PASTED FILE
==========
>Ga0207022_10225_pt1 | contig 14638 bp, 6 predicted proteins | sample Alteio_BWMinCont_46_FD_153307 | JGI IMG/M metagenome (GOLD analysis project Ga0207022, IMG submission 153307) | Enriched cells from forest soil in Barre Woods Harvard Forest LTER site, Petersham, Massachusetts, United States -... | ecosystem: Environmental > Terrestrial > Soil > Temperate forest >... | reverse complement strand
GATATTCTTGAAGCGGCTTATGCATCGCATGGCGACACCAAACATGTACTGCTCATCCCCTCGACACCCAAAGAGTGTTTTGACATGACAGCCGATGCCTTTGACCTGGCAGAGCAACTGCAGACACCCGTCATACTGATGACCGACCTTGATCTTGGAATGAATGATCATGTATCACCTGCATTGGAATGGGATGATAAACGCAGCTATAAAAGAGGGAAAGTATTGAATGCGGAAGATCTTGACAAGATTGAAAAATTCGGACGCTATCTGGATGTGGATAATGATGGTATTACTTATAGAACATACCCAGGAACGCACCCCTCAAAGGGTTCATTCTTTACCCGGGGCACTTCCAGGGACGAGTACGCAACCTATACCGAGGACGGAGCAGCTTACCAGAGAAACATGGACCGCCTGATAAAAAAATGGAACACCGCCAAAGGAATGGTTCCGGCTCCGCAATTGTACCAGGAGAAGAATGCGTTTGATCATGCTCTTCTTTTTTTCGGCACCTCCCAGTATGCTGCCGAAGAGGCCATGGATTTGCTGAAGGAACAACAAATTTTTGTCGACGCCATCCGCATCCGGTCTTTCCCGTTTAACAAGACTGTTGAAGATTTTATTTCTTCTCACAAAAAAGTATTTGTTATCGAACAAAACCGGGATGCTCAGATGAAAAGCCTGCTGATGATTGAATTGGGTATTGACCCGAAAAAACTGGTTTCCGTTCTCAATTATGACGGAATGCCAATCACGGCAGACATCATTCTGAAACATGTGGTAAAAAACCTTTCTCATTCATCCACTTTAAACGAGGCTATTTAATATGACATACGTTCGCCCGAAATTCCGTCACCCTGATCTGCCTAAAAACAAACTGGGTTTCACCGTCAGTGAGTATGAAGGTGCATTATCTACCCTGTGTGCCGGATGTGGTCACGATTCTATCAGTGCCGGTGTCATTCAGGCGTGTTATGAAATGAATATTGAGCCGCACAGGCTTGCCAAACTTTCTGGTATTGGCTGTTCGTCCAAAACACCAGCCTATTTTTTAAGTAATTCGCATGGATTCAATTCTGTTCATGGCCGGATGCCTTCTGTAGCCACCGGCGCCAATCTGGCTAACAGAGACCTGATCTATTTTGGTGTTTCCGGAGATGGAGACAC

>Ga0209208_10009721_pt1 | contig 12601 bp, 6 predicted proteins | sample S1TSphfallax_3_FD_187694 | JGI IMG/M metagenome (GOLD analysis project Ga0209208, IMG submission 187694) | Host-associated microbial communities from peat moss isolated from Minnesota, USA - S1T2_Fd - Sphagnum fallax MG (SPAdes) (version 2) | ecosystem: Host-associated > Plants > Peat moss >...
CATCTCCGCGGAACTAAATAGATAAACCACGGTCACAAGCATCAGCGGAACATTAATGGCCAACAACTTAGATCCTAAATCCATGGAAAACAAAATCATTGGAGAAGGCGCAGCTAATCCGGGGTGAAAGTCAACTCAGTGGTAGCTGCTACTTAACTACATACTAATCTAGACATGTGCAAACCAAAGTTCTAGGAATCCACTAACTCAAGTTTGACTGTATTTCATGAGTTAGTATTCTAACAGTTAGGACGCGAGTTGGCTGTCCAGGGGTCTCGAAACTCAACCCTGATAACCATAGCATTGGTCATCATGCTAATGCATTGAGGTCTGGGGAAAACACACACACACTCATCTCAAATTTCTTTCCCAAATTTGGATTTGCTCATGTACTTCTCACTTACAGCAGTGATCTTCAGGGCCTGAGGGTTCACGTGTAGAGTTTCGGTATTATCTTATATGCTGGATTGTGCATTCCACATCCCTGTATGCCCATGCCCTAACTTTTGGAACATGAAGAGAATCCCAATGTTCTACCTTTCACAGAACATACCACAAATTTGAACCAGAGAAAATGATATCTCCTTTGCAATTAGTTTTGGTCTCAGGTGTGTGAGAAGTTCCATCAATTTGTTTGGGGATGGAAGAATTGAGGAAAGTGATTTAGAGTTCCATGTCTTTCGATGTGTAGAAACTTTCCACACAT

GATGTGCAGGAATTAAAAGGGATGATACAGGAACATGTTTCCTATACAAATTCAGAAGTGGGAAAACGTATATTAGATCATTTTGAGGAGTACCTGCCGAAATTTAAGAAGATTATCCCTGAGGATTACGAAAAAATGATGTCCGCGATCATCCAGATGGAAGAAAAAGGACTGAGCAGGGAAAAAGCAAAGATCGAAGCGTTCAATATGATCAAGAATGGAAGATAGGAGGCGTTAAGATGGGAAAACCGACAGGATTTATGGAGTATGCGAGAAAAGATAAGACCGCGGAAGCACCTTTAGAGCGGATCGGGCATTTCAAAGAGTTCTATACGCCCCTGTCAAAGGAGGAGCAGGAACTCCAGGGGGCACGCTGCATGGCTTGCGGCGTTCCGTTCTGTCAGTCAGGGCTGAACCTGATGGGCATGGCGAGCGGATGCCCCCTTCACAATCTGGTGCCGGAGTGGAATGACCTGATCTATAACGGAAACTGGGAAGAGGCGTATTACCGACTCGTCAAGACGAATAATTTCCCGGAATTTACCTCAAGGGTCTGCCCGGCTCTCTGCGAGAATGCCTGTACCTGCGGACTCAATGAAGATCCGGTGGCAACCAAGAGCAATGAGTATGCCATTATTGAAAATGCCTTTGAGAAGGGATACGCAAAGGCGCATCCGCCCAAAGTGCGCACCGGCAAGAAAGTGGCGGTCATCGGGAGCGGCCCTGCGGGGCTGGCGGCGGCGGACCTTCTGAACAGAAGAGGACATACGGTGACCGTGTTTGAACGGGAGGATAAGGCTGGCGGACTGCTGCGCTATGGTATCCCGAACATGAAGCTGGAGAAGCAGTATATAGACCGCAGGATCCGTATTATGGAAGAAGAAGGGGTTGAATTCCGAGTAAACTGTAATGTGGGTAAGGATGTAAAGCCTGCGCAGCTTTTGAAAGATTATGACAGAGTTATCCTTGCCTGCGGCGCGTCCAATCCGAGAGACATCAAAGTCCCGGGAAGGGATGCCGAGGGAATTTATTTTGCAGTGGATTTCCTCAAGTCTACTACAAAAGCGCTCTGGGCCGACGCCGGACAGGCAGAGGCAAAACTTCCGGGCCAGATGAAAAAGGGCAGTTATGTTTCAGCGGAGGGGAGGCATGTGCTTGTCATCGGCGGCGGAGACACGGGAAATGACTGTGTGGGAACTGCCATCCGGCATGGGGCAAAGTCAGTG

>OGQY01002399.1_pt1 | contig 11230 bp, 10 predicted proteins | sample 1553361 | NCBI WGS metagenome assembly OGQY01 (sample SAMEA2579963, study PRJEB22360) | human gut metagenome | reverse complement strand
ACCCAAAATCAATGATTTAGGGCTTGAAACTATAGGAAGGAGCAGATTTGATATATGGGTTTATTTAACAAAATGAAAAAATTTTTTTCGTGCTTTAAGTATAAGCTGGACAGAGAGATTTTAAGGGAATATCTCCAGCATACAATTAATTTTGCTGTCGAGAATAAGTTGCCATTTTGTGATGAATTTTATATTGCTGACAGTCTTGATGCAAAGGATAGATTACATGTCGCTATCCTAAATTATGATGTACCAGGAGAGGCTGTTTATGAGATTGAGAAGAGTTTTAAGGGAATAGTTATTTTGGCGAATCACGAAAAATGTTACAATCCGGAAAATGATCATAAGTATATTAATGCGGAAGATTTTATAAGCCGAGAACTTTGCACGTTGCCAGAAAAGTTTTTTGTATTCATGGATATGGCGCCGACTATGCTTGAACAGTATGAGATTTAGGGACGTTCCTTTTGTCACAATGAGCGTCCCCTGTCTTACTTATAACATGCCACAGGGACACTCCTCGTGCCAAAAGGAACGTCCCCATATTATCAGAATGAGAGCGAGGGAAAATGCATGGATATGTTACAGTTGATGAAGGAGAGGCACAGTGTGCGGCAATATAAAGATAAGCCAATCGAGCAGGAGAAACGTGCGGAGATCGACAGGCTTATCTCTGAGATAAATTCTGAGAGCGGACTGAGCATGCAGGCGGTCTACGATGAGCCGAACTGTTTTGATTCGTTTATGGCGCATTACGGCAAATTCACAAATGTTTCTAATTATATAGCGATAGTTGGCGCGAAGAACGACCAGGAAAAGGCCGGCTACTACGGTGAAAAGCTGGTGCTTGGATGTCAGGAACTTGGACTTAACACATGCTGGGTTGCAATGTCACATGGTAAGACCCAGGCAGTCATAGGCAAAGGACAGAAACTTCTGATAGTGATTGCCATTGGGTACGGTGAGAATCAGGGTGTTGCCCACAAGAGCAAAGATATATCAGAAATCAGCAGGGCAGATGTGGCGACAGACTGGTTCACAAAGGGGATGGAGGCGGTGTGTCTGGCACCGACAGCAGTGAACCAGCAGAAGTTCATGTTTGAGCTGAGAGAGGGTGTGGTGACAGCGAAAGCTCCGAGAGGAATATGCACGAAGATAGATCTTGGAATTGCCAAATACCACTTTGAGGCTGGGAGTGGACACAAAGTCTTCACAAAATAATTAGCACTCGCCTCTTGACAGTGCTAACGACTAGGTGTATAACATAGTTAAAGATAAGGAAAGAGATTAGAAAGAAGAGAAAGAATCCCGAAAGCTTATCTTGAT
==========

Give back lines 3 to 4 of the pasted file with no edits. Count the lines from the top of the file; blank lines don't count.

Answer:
>Ga0209208_10009721_pt1 | contig 12601 bp, 6 predicted proteins | sample S1TSphfallax_3_FD_187694 | JGI IMG/M metagenome (GOLD analysis project Ga0209208, IMG submission 187694) | Host-associated microbial communities from peat moss isolated from Minnesota, USA - S1T2_Fd - Sphagnum fallax MG (SPAdes) (version 2) | ecosystem: Host-associated > Plants > Peat moss >...
CATCTCCGCGGAACTAAATAGATAAACCACGGTCACAAGCATCAGCGGAACATTAATGGCCAACAACTTAGATCCTAAATCCATGGAAAACAAAATCATTGGAGAAGGCGCAGCTAATCCGGGGTGAAAGTCAACTCAGTGGTAGCTGCTACTTAACTACATACTAATCTAGACATGTGCAAACCAAAGTTCTAGGAATCCACTAACTCAAGTTTGACTGTATTTCATGAGTTAGTATTCTAACAGTTAGGACGCGAGTTGGCTGTCCAGGGGTCTCGAAACTCAACCCTGATAACCATAGCATTGGTCATCATGCTAATGCATTGAGGTCTGGGGAAAACACACACACACTCATCTCAAATTTCTTTCCCAAATTTGGATTTGCTCATGTACTTCTCACTTACAGCAGTGATCTTCAGGGCCTGAGGGTTCACGTGTAGAGTTTCGGTATTATCTTATATGCTGGATTGTGCATTCCACATCCCTGTATGCCCATGCCCTAACTTTTGGAACATGAAGAGAATCCCAATGTTCTACCTTTCACAGAACATACCACAAATTTGAACCAGAGAAAATGATATCTCCTTTGCAATTAGTTTTGGTCTCAGGTGTGTGAGAAGTTCCATCAATTTGTTTGGGGATGGAAGAATTGAGGAAAGTGATTTAGAGTTCCATGTCTTTCGATGTGTAGAAACTTTCCACACAT